combat and close-quarter battle as well as tactical questioning and identification of improvised explosive devices.
Retired Canadian Navy Capt. Norm Jolin said the
forward-deployment proposal for the ships will save
the RCN money during a time of fiscal restraint.
Because of the long distances from Canada to areas
such as the Persian Gulf or regions in the Pacific Ocean,
it can take several weeks for a Canadian warship to get
on station, he noted. That costs both time and fuel.
With forward deployments and crew-swapping,
those issues are dealt with.
“It certainly does maximize the ship’s availability for
operations,” said Jolin, an analyst with the Navy
League of Canada, a nonprofit organization that promotes interest in maritime affairs throughout Canada.
“Ships tend to work better when they are being used.”
As an example of the value of having ships in the right
area at a time of crisis, RCN spokesman Lt. Kelly Boyden
pointed to the case of the Halifax-class frigate HMCS
Regina. In spring 2014, the ship was assigned to conduct
counterterrorism patrols in the Indian Ocean under
Operation Artemis, Canada’s contribution to the U.S.-led
Combined Task Force 150.
When tensions increased because of the situation in
Crimea and Ukraine, HMCS Regina was able to be
quickly redeployed to take part in NATO maritime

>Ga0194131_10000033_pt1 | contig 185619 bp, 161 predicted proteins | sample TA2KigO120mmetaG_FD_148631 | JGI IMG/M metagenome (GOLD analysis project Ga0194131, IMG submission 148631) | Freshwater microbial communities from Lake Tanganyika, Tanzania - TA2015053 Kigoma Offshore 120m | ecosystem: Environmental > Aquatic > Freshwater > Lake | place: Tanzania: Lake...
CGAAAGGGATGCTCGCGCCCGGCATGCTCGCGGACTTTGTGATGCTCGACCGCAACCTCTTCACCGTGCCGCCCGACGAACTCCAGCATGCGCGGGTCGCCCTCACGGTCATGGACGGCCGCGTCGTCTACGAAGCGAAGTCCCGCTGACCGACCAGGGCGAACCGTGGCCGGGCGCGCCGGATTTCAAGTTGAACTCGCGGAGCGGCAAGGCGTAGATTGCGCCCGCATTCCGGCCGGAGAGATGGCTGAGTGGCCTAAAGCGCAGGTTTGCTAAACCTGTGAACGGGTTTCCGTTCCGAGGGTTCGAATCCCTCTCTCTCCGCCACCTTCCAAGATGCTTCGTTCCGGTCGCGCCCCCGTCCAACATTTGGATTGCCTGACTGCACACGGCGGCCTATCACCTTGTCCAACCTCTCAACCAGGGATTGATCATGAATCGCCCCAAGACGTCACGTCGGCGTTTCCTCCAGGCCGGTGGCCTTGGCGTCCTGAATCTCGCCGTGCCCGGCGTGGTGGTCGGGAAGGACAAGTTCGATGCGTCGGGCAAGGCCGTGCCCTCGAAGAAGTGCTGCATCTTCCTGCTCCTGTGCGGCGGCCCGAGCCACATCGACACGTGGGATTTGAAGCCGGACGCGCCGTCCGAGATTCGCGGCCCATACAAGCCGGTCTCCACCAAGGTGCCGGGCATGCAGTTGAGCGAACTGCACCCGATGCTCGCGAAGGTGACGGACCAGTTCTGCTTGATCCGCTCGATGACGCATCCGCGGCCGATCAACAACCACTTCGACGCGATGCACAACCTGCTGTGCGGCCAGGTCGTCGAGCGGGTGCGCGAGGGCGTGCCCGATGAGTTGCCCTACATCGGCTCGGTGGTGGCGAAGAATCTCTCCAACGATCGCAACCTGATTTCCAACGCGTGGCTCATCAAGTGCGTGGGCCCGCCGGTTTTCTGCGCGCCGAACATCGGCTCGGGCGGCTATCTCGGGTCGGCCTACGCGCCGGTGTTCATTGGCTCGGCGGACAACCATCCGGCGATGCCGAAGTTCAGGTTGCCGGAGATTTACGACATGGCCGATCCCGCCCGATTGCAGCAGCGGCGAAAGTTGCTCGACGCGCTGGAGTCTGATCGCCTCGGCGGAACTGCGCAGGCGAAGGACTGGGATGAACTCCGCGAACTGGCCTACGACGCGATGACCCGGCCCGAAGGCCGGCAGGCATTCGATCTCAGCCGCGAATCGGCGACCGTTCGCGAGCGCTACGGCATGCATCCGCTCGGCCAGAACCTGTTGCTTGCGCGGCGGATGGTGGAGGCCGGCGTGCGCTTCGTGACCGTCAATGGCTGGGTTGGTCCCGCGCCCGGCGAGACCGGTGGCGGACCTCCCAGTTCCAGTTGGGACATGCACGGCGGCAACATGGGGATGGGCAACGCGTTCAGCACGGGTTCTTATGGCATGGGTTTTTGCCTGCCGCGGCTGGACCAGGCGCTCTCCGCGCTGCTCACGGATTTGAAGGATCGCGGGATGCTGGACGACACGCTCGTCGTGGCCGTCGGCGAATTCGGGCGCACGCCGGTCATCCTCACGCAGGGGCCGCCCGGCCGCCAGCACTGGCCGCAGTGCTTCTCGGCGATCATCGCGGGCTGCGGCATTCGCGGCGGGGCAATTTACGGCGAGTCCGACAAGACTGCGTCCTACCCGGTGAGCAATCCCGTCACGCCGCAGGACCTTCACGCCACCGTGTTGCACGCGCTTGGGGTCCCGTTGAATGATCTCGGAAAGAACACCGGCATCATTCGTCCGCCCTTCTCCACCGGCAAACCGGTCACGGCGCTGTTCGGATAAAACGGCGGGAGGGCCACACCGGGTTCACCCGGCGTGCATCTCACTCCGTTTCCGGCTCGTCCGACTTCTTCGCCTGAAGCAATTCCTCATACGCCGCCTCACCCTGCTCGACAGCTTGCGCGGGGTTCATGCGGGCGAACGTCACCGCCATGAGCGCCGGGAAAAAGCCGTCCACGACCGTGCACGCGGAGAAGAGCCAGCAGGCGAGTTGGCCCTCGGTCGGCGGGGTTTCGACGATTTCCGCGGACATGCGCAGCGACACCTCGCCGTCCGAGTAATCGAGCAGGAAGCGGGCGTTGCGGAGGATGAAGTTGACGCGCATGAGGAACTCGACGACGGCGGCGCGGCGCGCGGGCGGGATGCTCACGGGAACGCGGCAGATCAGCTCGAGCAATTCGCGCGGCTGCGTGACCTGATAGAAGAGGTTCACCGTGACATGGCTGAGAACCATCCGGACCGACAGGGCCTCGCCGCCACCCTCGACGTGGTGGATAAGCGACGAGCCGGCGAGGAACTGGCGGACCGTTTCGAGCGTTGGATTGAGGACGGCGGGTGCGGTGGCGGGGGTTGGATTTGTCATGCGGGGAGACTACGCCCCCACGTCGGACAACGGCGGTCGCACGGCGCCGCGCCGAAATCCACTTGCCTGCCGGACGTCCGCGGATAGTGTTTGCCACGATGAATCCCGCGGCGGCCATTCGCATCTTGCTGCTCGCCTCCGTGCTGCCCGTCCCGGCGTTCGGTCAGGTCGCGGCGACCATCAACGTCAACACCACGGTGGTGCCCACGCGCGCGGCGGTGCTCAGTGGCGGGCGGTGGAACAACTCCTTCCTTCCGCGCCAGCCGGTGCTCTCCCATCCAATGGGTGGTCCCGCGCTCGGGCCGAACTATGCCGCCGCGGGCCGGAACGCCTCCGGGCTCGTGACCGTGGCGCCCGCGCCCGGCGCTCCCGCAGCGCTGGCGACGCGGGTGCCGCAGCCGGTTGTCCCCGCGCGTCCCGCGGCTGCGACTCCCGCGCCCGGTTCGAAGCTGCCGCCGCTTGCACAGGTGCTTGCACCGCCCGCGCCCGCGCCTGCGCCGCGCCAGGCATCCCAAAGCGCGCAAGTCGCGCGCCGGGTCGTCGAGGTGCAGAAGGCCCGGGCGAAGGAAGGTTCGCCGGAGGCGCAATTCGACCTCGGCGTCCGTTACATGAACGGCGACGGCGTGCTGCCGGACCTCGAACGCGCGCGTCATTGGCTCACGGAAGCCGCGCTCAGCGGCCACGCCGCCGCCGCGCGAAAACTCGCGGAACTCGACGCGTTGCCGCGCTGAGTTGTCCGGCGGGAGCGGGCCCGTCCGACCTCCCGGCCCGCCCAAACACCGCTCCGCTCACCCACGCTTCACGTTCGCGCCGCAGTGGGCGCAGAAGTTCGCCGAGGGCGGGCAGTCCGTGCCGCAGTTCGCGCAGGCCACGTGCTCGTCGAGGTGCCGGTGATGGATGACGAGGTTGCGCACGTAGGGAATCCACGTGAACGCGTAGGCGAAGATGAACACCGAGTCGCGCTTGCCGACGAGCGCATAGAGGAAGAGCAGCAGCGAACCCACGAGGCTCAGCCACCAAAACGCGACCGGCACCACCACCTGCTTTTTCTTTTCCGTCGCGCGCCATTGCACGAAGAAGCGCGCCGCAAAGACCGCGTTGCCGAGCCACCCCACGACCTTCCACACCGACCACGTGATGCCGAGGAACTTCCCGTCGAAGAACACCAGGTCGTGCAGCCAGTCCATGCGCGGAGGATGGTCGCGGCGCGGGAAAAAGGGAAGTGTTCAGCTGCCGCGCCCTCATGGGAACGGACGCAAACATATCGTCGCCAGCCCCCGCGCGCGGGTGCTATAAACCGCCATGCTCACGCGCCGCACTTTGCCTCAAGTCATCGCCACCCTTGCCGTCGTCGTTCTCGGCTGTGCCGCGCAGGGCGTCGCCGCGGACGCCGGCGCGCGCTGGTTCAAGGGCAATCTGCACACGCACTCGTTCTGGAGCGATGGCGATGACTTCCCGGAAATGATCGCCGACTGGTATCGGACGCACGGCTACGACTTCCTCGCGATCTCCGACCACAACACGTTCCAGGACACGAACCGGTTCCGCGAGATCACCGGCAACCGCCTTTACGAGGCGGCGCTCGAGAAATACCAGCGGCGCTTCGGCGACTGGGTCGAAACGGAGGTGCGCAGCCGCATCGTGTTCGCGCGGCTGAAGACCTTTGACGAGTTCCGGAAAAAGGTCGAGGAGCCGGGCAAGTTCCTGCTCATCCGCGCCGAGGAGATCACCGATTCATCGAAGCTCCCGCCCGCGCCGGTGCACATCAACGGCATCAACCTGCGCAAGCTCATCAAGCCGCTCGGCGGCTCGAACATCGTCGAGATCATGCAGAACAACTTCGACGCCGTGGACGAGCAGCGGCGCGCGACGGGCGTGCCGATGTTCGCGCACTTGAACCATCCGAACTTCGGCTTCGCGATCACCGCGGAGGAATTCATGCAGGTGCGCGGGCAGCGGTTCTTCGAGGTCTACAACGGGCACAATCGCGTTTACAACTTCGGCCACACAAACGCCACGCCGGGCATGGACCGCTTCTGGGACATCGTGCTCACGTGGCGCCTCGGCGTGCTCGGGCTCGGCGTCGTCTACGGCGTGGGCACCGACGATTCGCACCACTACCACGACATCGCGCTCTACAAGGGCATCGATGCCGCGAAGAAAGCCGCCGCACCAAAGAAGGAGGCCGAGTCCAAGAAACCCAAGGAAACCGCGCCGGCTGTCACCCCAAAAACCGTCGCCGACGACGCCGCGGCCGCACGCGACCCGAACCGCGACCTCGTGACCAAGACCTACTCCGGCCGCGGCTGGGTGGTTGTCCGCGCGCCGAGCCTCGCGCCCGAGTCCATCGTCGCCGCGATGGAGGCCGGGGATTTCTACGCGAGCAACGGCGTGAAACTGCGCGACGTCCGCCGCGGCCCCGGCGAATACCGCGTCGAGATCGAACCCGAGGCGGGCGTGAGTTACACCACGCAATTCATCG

efforts directed at that crisis, Boyden said.
But the one major hurdle the RCN faces with
Norman’s international engagement strategy is its lack of
an at-sea supply capability. On Sept. 19, he announced
that the service would decommission its only two resupply vessels — HMCS Protecteur and HMCS Preserver —
both of which are more than 40 years old.
Protecteur had been severely damaged by a fire while
sailing off the coast of Hawaii in February 2014. An
extensive assessment of the ship concluded it was
damaged beyond economical repair.
Preserver was being taken out of service because of
levels of corrosion that degraded the structural integrity of the ship below acceptable limits, the RCN noted.
Both of the supply vessels carried fuel, food and ammunition for warships. They also provided medical services
and helicopter support and maintenance facilities.
The RCN acknowledges it will not have a replacement fleet — the new Joint Support Ships — fully
ready until 2021. That leaves a gap where it will not be
capable of resupplying its warships at sea.
“The retirement of current refuellers and the delay
in the construction of Joint Support Ships have led to
capacity issues, which have a ripple effect,” Norman
WWW.SEAPOWERMAGAZINE.ORG SEAPOWER / APRIL 2015
Canada’s Halifax-class frigates and Victoria-class submarines, such as HMCS Victoria shown here on Feb. 26 off the
country’s west coast, will play a role in the Royal Canadian Navy’s plan to maintain a global presence.